China has consistently out-performed growth expectations when it comes to luxury, but as the Republic's overall growth forecast slows, the outlook becomes a little less rosy...

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The economic and cultural value of live music in Australia

The economic and cultural value of live music in Australia | The Insight Files | Scoop.it

Research conducted by the University of Tasmania and released Wednesday 12 August, 2015 by the Live Music Office shows the live music sector contributed $15.7 billion of value to the Australian community in 2014, providing vital commercial, individual and civic benefits. Among the highlights of the report include:


  1. Live music spending in Australia delivers at least 3:1 benefit-to-cost ratio;
  2. Nationally, an estimated 65,000 full and part-time jobs are created by monies spent on live music (page 39), with taxation revenue generated for all tiers of government;
  3. Food and drink is the number one expense for those attending a live music performance equating to 29.3% of the total spend;
  4. Expenditure on tickets comes in second at 19.2% of spend, followed by travel at 17.6% and accommodation at 12.4%;
  5. Audiences are prepared to travel significant distances to attend live music, and this demonstrates live music is a source of regional competitive advantage.
  6. Live Music attendance was identified by punters and venues as contributing to improved health and wellbeing.


Click here to download the report.

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Australians opting to stay down under

Australians opting to stay down under | The Insight Files | Scoop.it

A falling dollar is deterring Australians from travelling overseas and has seen a spike in holidays at home. The softer dollar, which has recently fallen to its lowest level in almost five years - hovering around the 82 US cent mark - means less value for Australian tourists looking to take an international getaway. New data from St George Bank shows about 45% of Australians have put of international travel as a result of the falling dollar. Figures from Tourism Research Australia show in the 12 months to September, domestic overnight trips rising by 5% to 79.7 million trips. Tourism Australia's Managing Director said a falling dollar benefits local tourists in addition to international visitors who have more Australian dollars in their pockets.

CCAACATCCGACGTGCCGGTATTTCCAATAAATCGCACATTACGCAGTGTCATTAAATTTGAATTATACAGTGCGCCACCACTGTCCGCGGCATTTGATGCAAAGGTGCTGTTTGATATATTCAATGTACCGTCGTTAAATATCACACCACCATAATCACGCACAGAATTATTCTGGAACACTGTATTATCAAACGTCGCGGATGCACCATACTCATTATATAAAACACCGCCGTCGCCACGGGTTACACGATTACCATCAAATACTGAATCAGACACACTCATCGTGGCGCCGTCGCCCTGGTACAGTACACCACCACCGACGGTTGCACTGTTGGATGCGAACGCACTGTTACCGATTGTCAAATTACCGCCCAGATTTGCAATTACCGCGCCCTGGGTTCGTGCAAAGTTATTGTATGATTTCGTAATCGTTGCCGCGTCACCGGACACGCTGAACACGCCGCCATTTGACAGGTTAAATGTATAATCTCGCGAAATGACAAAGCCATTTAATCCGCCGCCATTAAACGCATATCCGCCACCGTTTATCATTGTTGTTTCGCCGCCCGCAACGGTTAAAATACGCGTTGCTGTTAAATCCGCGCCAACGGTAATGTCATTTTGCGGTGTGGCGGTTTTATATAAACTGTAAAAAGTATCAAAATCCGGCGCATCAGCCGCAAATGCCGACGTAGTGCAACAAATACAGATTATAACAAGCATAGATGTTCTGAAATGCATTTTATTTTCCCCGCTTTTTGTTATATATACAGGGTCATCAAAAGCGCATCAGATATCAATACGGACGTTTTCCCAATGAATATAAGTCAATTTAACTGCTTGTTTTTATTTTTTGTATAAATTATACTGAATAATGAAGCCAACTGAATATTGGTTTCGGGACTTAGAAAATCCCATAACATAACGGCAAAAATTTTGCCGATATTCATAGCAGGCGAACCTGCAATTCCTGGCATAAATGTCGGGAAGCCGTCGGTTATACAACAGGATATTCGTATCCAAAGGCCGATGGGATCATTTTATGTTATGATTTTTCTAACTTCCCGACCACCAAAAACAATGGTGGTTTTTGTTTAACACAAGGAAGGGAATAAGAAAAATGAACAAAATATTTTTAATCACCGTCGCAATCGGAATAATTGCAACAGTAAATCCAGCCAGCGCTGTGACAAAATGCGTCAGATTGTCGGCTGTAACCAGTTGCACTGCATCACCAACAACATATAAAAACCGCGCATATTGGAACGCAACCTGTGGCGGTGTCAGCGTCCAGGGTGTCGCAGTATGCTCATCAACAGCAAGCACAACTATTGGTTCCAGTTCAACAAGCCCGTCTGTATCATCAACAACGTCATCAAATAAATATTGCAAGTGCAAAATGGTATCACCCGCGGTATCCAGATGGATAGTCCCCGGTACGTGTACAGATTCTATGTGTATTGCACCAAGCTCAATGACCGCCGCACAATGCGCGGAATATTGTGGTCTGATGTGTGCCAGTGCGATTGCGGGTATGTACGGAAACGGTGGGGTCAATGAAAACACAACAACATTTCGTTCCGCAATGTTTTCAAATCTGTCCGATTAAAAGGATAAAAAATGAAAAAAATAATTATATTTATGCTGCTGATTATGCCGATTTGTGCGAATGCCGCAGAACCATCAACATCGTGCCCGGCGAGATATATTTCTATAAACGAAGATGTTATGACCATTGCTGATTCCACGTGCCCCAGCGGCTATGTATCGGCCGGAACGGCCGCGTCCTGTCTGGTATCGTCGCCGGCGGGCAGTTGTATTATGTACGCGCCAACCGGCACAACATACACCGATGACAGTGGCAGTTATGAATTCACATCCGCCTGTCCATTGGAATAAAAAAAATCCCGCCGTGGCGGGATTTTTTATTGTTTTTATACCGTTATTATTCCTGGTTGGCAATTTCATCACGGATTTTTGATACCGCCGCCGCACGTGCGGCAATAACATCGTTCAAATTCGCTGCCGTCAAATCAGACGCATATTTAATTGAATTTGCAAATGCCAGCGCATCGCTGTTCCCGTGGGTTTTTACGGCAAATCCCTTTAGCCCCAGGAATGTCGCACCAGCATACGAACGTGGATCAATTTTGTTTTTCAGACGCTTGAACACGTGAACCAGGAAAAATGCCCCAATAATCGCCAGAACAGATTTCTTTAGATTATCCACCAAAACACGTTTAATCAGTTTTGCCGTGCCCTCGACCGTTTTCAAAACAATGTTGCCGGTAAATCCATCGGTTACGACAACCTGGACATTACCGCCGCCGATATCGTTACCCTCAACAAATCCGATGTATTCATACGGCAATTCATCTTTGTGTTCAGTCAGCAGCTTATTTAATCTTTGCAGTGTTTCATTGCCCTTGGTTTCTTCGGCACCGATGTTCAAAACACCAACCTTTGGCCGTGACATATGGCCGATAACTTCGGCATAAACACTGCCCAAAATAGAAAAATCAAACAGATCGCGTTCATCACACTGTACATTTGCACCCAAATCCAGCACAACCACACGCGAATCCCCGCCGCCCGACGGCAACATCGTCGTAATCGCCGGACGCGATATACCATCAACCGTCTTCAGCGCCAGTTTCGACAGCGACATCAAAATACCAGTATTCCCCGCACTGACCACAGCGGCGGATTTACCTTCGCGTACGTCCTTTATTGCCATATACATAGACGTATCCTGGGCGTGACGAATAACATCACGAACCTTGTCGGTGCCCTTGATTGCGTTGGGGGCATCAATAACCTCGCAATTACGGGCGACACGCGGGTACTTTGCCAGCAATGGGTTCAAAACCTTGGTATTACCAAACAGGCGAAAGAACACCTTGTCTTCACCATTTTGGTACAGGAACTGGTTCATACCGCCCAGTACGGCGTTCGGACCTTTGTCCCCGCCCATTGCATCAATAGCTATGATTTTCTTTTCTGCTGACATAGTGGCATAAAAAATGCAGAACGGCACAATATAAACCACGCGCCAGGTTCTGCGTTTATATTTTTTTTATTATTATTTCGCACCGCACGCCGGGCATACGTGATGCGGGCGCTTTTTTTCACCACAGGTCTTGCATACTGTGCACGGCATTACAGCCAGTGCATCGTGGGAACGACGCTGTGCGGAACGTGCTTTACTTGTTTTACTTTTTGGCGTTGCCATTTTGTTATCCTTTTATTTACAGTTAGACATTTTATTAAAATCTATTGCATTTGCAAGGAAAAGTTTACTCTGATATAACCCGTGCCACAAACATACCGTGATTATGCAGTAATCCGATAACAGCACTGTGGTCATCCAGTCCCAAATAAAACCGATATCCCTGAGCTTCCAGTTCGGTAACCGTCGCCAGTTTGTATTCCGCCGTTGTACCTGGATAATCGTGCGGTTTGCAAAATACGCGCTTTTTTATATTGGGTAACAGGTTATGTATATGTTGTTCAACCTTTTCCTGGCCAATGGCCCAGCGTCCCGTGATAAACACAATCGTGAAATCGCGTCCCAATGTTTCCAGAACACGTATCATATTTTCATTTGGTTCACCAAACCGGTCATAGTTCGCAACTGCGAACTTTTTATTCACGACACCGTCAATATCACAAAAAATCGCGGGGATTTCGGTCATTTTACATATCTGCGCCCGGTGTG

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Travel Boom: Young Tourists Spent $217 Billion Last Year, More Than Any Other Group

Travel Boom: Young Tourists Spent $217 Billion Last Year, More Than Any Other Group | The Insight Files | Scoop.it

Backpackers may finally be getting some respect – at least from an economic standpoint.Young people are traveling more, staying away for longer periods of time and spending more money, a new report indicates.

 

In 2012, $217 billion of the $1.088 trillion tourism “spend” worldwide came from young travelers, an increase that vastly outstripped that of other international travelers, according to a new study of youth and student travel released by Amsterdam-based World Youth Student and Educational Travel Confederation. Young travelers now represent 20 per cent of international tourism, making the group an important economic force.

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Andrea Rossi's curator insight, October 11, 2013 4:52 AM

"The change in motivation behind traveling is one of the starkest shifts in trends the youth travel sector has seen in the last five years"